New Delhi, May 13: Emboldened by its sweep in Bengal, the CPM has turned up the heat on the Election Commission.
On Thursday, soon after the results were out, party general secretary Prakash Karat called for a debate on “reforms” in the commission.
Now, Karat has written to the President about complaints forwarded to him by the commission against party MPs accused of holding offices of profit.
The CPM leader has charged the commission with “violating basic norms of jurisprudence” by forwarding complaints without evidence. It had asked petitioner Mukul Roy to get the relevant information after conceding that his complaint did not have “documentary evidence”.
“We strongly believe that there has been an unwarranted and unjustified exercise of power and authority on the part of the Election Commission of India ' unwarranted because it has violated basic norms of jurisprudence,” said Karat. “Unjustified because the commission has transgressed all rules of fair play.”
The commission’s move gave credence to the allegation that the named MPs do hold offices of profit, he said. “This impression should not have been created by an unbiased constitutional authority like the Election Commission,” Karat added, demanding that it should not proceed further.
“It should reject the purported complaint against the members belonging to the CPM.”
The letter stressed: “No quasi-judicial authority can seek to obtain materials from a party with a view to make out a cause of action where none is disclosed. It was incumbent upon the commission to reject the petition if the petitioner did not disclose any case whatsoever.”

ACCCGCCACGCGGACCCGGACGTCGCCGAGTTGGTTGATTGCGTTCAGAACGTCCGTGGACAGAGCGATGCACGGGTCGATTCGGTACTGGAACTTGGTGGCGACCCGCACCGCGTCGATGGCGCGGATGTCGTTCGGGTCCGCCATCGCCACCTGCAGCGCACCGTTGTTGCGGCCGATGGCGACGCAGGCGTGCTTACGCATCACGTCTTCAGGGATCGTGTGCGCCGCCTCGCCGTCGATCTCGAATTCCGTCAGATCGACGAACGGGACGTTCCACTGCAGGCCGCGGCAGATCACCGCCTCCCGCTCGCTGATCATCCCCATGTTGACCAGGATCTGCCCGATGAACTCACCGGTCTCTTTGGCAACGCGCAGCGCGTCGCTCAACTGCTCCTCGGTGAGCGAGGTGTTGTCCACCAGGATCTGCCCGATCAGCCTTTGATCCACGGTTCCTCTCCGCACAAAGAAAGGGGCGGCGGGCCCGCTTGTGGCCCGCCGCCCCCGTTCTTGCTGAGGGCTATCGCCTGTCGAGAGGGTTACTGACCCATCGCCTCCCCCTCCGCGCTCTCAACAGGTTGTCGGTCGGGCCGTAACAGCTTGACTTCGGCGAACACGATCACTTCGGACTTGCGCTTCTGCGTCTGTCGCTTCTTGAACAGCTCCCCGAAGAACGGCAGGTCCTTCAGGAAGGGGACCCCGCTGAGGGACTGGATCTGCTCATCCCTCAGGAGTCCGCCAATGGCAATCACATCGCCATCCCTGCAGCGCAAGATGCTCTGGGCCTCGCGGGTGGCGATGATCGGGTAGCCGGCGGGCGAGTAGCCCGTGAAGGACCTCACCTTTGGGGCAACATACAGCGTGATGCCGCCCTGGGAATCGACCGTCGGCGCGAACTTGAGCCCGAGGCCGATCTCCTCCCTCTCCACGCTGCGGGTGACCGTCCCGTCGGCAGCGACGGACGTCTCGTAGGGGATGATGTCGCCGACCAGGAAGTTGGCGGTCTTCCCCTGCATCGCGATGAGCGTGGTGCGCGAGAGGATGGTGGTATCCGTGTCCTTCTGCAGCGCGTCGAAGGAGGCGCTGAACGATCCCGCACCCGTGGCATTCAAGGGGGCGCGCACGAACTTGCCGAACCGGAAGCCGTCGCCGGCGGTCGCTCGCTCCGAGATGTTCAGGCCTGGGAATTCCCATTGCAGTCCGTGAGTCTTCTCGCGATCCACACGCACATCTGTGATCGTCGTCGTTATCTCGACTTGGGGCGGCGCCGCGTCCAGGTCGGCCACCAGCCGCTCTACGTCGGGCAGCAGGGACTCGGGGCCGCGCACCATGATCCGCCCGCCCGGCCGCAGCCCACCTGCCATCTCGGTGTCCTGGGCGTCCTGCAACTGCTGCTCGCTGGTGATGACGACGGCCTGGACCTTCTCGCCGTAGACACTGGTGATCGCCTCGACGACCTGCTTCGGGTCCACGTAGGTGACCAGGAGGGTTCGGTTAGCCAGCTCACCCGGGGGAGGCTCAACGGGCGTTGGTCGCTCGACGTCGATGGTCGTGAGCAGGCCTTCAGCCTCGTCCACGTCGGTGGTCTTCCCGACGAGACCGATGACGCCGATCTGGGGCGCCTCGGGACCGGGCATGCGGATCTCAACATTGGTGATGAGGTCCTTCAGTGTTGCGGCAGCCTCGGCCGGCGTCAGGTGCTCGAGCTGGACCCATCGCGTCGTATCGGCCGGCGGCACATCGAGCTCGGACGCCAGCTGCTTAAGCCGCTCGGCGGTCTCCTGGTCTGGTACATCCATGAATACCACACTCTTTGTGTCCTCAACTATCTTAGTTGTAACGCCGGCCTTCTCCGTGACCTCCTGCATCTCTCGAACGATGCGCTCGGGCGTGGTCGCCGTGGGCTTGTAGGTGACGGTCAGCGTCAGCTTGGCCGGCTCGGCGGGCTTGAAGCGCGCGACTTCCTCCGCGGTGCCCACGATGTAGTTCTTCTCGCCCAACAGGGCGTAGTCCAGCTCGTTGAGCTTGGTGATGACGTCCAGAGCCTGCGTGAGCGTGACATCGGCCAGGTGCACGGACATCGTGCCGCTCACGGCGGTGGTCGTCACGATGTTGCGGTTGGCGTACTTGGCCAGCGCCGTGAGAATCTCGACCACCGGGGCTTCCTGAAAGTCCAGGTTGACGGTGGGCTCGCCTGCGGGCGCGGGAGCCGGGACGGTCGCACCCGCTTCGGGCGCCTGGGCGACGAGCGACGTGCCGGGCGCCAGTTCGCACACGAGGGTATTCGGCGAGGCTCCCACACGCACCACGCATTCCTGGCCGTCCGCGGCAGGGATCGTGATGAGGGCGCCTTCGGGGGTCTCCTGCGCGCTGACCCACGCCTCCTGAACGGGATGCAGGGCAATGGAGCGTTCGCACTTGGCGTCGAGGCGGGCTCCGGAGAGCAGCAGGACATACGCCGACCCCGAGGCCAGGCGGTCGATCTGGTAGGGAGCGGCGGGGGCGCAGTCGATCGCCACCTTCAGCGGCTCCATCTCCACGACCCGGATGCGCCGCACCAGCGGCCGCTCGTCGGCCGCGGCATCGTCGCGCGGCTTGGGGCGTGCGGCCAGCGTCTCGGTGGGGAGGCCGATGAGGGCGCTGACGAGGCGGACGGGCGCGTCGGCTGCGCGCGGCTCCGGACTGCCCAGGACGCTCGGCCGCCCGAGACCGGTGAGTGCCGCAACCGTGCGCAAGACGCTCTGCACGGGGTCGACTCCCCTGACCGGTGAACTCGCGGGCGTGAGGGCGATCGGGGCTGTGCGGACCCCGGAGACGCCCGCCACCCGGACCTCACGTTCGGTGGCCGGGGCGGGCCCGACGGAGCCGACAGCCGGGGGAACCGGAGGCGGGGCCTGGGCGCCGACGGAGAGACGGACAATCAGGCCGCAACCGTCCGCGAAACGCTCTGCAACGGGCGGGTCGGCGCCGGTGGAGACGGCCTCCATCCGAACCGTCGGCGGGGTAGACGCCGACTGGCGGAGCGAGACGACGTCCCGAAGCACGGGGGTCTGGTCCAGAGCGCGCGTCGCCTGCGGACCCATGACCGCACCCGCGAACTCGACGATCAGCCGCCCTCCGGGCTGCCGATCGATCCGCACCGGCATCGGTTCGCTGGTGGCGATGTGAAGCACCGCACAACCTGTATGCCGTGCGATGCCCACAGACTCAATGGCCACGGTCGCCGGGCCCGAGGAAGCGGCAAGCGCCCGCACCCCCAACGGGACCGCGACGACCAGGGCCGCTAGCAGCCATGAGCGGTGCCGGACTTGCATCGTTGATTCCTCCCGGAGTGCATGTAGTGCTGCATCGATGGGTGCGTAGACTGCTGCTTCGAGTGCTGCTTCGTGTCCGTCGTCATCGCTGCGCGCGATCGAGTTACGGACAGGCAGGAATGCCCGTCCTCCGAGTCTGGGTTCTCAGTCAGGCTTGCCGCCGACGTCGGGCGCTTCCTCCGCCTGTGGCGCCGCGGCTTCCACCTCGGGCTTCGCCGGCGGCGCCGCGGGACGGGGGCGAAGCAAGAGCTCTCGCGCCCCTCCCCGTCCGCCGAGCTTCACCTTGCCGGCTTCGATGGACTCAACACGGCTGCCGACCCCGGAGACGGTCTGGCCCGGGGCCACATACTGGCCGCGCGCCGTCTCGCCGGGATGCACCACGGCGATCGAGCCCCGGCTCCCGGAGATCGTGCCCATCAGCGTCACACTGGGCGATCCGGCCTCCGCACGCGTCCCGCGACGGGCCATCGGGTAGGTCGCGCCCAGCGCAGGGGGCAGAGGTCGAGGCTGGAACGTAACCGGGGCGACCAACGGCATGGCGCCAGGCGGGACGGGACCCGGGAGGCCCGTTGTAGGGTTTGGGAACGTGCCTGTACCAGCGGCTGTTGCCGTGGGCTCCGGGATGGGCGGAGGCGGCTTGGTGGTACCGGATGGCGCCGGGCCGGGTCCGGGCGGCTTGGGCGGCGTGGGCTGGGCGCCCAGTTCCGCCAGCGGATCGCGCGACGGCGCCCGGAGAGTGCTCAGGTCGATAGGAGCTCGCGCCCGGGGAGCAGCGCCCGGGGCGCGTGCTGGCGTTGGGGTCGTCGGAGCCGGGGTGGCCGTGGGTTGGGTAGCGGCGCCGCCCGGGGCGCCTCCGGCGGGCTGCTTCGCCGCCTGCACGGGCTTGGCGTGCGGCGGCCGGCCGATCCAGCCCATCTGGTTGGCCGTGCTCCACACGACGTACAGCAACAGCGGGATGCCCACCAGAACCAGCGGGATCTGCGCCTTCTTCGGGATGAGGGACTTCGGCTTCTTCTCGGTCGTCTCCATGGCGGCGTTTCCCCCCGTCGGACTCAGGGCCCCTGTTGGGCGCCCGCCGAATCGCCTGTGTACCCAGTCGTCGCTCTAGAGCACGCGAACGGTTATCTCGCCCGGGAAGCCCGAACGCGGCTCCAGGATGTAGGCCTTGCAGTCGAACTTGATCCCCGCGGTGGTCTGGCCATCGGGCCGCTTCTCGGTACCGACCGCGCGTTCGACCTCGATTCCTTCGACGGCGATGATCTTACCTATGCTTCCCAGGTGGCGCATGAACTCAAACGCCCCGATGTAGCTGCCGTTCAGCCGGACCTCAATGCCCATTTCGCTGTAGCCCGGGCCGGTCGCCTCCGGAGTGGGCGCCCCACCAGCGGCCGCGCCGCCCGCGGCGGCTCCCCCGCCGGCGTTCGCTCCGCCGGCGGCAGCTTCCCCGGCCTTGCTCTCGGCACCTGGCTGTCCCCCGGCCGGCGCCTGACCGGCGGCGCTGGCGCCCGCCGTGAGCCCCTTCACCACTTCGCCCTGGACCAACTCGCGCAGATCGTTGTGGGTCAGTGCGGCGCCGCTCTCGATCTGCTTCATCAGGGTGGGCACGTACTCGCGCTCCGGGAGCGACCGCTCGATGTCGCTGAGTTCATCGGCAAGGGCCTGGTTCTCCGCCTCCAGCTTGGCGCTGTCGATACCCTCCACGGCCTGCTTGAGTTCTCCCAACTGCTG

Within hours of its landslide victory in Bengal, where in the absence of a credible Opposition the commission was seen as the government’s main opponent, the CPM leadership put the poll panel in its line of fire.
Following complaints of “scientific rigging” by the CPM in the past, the commission announced a five-phase election this time and deployed an unprecedented number of central paramilitary forces. The ruling party saw this as an affront.
Yesterday, politburo member Sitaram Yechury said in Parliament: “We cannot have the commission saying that they alone conduct free and fair elections.”
He dismissed the contention that the commission is a constitutional body and cannot be discussed in the House, saying: “Parliament can discuss any issue. There is no immunity for anybody.”
But Yechury clarified that the CPM’s demand for reforms has nothing to do with the “appointment” procedure of the members of the commission. That is an issue the BJP is raising a hue and cry about.